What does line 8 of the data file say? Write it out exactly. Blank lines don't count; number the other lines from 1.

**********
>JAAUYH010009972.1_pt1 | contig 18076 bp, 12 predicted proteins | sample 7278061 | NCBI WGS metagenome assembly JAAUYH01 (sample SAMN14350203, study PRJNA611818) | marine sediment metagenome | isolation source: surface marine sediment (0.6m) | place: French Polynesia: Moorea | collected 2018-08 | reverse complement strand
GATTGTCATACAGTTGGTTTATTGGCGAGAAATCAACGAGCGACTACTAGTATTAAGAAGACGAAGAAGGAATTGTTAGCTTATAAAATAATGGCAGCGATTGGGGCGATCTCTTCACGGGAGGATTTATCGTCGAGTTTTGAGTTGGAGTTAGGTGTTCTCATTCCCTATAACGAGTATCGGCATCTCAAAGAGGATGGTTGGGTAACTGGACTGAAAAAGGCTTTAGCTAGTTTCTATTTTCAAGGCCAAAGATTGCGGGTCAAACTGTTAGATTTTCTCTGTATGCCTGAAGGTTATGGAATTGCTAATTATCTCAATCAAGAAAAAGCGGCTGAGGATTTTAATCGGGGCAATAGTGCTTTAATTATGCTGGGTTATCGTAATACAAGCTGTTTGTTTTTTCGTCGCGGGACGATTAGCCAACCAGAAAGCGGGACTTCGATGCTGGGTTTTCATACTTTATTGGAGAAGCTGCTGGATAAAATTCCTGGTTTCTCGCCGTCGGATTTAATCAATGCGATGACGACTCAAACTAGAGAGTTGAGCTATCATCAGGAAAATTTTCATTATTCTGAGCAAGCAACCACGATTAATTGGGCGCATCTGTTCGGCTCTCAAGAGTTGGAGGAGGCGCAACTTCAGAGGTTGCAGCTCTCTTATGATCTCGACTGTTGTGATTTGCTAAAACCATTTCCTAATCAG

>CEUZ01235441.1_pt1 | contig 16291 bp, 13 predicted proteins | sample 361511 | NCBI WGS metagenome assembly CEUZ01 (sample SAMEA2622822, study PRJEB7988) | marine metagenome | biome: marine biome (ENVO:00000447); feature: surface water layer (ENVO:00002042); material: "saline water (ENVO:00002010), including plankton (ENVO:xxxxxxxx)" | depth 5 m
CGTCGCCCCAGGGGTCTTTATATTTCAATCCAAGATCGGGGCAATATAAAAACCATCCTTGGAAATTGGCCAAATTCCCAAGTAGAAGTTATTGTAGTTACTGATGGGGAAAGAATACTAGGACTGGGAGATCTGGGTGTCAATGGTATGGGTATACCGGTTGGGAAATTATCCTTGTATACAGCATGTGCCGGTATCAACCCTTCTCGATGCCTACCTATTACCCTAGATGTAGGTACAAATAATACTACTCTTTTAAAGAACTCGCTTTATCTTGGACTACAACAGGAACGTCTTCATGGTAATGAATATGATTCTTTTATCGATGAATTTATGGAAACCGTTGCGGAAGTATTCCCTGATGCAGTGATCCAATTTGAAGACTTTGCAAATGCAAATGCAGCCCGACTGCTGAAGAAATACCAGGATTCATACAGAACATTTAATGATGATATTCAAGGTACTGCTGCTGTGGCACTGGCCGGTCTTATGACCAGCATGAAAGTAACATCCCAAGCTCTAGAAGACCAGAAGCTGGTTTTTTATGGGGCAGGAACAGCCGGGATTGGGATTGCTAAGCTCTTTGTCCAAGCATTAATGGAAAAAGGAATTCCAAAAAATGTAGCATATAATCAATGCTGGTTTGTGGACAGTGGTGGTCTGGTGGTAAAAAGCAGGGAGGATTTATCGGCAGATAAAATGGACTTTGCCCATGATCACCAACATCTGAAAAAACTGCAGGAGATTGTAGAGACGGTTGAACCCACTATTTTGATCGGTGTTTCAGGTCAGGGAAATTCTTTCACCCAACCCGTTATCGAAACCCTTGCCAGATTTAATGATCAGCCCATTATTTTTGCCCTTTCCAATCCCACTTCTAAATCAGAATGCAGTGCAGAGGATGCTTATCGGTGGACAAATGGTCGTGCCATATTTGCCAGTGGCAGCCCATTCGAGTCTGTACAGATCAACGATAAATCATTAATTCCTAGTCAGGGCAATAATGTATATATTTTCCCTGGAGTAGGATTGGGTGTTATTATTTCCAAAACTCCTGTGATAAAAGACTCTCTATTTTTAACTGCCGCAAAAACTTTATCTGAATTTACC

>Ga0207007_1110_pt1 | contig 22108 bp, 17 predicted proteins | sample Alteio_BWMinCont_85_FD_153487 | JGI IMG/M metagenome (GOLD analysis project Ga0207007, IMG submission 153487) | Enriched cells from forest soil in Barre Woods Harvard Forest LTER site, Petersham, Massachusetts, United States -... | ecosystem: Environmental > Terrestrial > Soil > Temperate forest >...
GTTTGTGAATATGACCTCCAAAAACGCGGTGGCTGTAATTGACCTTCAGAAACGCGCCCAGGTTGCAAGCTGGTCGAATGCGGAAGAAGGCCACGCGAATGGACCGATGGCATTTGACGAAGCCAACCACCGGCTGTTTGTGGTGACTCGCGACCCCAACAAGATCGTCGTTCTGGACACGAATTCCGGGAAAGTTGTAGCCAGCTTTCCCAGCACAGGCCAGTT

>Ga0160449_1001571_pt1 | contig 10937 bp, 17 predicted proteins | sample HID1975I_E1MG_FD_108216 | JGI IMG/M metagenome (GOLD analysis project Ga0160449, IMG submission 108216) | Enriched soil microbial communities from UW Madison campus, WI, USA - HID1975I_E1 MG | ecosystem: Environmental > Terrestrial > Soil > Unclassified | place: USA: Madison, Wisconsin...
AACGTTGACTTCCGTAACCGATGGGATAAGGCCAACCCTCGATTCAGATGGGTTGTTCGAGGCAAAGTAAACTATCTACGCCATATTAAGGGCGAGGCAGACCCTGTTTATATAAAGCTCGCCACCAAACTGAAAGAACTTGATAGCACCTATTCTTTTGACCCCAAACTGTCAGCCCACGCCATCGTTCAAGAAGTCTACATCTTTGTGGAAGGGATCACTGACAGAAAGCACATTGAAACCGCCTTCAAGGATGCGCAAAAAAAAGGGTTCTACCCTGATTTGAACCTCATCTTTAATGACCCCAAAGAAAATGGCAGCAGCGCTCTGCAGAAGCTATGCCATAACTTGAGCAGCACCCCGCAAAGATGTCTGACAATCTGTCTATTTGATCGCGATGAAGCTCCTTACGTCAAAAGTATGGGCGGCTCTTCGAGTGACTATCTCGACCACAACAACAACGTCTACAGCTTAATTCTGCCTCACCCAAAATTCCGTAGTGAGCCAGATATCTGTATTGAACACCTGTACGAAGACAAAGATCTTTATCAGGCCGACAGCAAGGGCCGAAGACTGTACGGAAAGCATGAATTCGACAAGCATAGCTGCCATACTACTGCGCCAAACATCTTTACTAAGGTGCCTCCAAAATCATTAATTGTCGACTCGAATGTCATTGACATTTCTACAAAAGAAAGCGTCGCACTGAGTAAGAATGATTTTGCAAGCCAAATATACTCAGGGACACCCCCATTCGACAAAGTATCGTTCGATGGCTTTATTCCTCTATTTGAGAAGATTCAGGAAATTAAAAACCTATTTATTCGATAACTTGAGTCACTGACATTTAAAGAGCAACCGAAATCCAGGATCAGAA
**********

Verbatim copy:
AACGTTGACTTCCGTAACCGATGGGATAAGGCCAACCCTCGATTCAGATGGGTTGTTCGAGGCAAAGTAAACTATCTACGCCATATTAAGGGCGAGGCAGACCCTGTTTATATAAAGCTCGCCACCAAACTGAAAGAACTTGATAGCACCTATTCTTTTGACCCCAAACTGTCAGCCCACGCCATCGTTCAAGAAGTCTACATCTTTGTGGAAGGGATCACTGACAGAAAGCACATTGAAACCGCCTTCAAGGATGCGCAAAAAAAAGGGTTCTACCCTGATTTGAACCTCATCTTTAATGACCCCAAAGAAAATGGCAGCAGCGCTCTGCAGAAGCTATGCCATAACTTGAGCAGCACCCCGCAAAGATGTCTGACAATCTGTCTATTTGATCGCGATGAAGCTCCTTACGTCAAAAGTATGGGCGGCTCTTCGAGTGACTATCTCGACCACAACAACAACGTCTACAGCTTAATTCTGCCTCACCCAAAATTCCGTAGTGAGCCAGATATCTGTATTGAACACCTGTACGAAGACAAAGATCTTTATCAGGCCGACAGCAAGGGCCGAAGACTGTACGGAAAGCATGAATTCGACAAGCATAGCTGCCATACTACTGCGCCAAACATCTTTACTAAGGTGCCTCCAAAATCATTAATTGTCGACTCGAATGTCATTGACATTTCTACAAAAGAAAGCGTCGCACTGAGTAAGAATGATTTTGCAAGCCAAATATACTCAGGGACACCCCCATTCGACAAAGTATCGTTCGATGGCTTTATTCCTCTATTTGAGAAGATTCAGGAAATTAAAAACCTATTTATTCGATAACTTGAGTCACTGACATTTAAAGAGCAACCGAAATCCAGGATCAGAA